9-28. Within the theater of operations, there are three levels of dental support: unit, hospital, and area. These levels are defined primarily by the relationship of the dental assets supporting the patient population within each level.
9-29. Unit-level dental care consists of those services provided by a dental module organic to divisional and nondivisional medical companies and all special forces groups. This module provides emergency dental treatment to soldiers during tactical operations.
9-30. Hospital-level dental care consists of those services provided by the hospital dental staff to minimize loss of life and disability resulting from oral and maxillofacial injuries and wounds. The hospital dental staff provides operational dental care, which consists of emergency and essential dental support to all injured or wounded soldiers as well as the hospital staff.
9-31. Dental service companies provide dental support on an area support basis. These dental units provide operational care. The dental companies are composed of modular dental teams capable of operating separate dental treatment facilities (DTFs) or of consolidating units and operating one large facility, depending on the METT-TC. Other teams provide far-forward emergency and essential dental care.
9-32. Within the theater, dental service support provides operational care, which is composed of emergency dental care and essential dental care. Another category, normally found only in fixed facilities in the United States, is comprehensive care. These categories are not absolute in their limits; they are the general basis for defining the dental service capabilities available at the different HSS levels of care. Categories are-
9-33. The U.S. Army Veterinary Service is the executive agent for veterinary support to all services and other U.S. agencies in theater. Appropriate mixes of veterinary units provide this support. These units can be task-organized to support food safety and quality assurance, and the medical care mission for government-owned animals. Services include sanitary surveillance for food source and storage facilities, procurement, and surveillance and examination of foodstuffs for safety and quality. The veterinary unit is responsible for publishing a directory of approved food sources for the theater/AO. Veterinary preventive medicine provides an effective combat multiplier through monitoring endemic zoonotic (animal) disease threats of military significance. The animal medical care mission provides complete medical care to all government-owned animals, especially military working dogs (MWDs), in the AO. The potential of food-borne disease, the threat of NBC contamination of subsistence, the need to assess the zoonotic disease threat, and the need to provide health care to government-owned animals requires a veterinary presence throughout the entire AO. Comprehensive veterinary medical and surgical programs are required to maintain the health of government-owned animals. See FM 8-10-18 for more details.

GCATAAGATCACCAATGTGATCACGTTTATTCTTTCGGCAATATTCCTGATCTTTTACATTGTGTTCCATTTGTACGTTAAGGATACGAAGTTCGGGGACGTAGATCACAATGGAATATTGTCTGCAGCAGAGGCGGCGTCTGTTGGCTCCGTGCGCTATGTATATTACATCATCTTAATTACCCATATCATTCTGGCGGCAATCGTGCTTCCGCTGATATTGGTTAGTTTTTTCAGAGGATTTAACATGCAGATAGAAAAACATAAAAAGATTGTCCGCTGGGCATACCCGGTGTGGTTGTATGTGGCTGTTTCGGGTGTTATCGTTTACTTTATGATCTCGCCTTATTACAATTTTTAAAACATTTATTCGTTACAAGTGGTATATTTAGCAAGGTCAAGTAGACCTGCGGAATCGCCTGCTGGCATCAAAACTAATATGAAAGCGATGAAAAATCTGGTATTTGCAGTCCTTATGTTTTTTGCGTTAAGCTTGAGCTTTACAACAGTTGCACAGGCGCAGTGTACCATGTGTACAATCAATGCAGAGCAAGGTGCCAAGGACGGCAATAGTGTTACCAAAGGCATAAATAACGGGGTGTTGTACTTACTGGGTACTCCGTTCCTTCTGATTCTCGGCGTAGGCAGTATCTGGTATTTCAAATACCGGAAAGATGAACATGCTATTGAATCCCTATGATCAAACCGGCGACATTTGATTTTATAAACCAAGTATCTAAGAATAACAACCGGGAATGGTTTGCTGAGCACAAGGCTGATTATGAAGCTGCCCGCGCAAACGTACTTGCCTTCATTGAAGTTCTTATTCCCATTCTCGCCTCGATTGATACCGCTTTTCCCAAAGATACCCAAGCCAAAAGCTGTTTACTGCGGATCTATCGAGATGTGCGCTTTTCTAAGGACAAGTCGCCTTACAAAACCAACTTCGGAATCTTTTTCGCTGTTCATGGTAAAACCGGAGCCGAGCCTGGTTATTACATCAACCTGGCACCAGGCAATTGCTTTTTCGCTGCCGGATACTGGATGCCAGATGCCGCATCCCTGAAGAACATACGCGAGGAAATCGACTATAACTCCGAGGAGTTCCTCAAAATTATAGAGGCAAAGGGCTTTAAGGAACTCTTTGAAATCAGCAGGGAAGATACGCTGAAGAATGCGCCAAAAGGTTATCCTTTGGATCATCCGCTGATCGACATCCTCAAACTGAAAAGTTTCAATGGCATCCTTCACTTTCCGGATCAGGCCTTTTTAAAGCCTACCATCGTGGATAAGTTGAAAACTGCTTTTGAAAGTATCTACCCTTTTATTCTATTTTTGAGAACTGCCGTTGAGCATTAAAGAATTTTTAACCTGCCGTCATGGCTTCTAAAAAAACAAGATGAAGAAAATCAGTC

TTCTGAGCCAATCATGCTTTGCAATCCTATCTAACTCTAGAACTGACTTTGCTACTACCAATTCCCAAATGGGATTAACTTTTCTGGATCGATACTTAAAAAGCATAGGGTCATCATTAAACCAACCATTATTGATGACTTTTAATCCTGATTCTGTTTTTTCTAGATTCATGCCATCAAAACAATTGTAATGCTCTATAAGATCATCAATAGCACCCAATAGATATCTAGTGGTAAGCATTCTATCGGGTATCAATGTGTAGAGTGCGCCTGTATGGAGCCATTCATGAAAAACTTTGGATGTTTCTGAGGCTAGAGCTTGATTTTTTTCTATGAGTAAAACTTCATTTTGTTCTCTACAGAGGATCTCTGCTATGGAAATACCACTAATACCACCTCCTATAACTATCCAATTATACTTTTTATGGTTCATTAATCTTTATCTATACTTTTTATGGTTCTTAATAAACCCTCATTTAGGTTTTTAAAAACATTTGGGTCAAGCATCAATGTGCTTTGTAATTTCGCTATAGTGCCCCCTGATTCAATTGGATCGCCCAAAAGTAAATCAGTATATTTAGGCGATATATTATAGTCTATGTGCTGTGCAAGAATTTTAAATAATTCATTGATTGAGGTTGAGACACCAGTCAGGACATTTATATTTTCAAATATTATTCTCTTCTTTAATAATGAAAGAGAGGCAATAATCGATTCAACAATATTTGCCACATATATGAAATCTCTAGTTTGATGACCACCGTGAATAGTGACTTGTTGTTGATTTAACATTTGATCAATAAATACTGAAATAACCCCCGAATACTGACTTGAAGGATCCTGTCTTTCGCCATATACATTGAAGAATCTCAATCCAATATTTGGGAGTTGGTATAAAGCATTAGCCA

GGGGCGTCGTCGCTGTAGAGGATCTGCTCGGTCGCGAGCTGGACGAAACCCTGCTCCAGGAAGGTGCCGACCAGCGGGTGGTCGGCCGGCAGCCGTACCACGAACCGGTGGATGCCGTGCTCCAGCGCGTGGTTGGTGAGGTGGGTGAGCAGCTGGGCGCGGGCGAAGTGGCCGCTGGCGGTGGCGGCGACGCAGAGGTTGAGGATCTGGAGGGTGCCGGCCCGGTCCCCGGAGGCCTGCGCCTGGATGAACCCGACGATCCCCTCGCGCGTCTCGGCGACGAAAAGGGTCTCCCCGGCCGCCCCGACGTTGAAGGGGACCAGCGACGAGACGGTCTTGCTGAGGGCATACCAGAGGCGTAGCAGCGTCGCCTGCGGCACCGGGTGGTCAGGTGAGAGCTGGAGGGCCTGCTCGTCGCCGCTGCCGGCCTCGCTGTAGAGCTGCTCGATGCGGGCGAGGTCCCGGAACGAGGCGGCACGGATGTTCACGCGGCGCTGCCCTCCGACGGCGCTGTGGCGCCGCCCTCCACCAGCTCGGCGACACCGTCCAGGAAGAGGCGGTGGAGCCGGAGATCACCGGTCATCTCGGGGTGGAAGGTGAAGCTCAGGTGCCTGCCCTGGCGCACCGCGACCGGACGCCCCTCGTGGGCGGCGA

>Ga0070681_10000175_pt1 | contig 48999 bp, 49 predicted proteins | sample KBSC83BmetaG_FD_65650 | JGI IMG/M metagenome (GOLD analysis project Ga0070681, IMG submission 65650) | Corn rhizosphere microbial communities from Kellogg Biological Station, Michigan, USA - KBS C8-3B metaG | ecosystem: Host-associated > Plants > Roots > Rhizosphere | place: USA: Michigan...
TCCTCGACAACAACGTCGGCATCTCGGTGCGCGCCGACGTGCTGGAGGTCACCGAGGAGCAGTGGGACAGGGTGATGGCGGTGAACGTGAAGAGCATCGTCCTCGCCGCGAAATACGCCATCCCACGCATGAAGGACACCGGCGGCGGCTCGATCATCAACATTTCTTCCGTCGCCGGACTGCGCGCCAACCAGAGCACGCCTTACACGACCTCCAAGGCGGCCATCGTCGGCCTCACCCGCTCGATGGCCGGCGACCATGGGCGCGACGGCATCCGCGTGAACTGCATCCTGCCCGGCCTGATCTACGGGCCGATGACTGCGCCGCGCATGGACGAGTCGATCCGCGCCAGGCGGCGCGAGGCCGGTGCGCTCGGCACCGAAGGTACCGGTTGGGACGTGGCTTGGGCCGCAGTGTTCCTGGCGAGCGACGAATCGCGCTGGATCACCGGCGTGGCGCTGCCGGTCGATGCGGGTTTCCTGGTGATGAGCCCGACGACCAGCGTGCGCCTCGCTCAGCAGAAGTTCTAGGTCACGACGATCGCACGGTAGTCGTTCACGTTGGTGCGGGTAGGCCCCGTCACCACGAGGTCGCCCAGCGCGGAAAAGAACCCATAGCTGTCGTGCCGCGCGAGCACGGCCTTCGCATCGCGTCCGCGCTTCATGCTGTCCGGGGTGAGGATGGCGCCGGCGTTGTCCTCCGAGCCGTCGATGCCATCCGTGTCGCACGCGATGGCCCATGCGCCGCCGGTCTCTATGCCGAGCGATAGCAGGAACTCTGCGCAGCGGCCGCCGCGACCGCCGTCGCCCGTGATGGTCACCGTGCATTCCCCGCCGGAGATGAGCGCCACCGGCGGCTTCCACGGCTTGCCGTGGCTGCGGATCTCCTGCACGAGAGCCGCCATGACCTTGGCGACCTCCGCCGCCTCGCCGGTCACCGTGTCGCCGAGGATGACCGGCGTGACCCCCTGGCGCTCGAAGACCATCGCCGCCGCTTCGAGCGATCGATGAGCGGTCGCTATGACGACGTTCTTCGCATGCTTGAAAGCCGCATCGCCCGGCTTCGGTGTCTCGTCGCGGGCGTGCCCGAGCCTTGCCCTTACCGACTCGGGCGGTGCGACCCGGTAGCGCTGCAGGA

9-34. In past conflicts, DNBI rendered more soldiers combat ineffective than combat action. Preventive medicine services to counter the medical threat and prevent DNBI are the most effective, least expensive means of providing commanders with the maximum number of healthy soldiers. The Armed Forces Medical Intelligence Center conducts area studies on diseases for all regions. Medical companies of brigade and divisional support battalions, area support medical battalions, separate brigade support battalions, and medical troops of ACR support squadrons provide preventive medicine services. They receive additional support from the PVNTMED detachments of the corps and EAC medical brigades. See FM 4-02.17 for more details.
COMBAT OPERATIONAL STRESS CONTROL
9-35. Combat operational stress control (COSC) conserves the fighting strength by minimizing losses due to battle fatigue and neuropsychiatric disorders. The focus of Army COSC is on-
9-36. Brigade/division support battalion and separate brigade medical companies, armored cavalry regiment medical troops, and ASMBs provide COSC support. They receive further support from CSC companies or detachments assigned to the corps and EAC medical brigades. FM 22-51, FM 8-51, and FM 6-22.5 discuss COSC programs and activities.
AREA MEDICAL SUPPORT
MEDICAL LABORATORY SUPPORT
MEDICAL INFORMATION SYSTEMS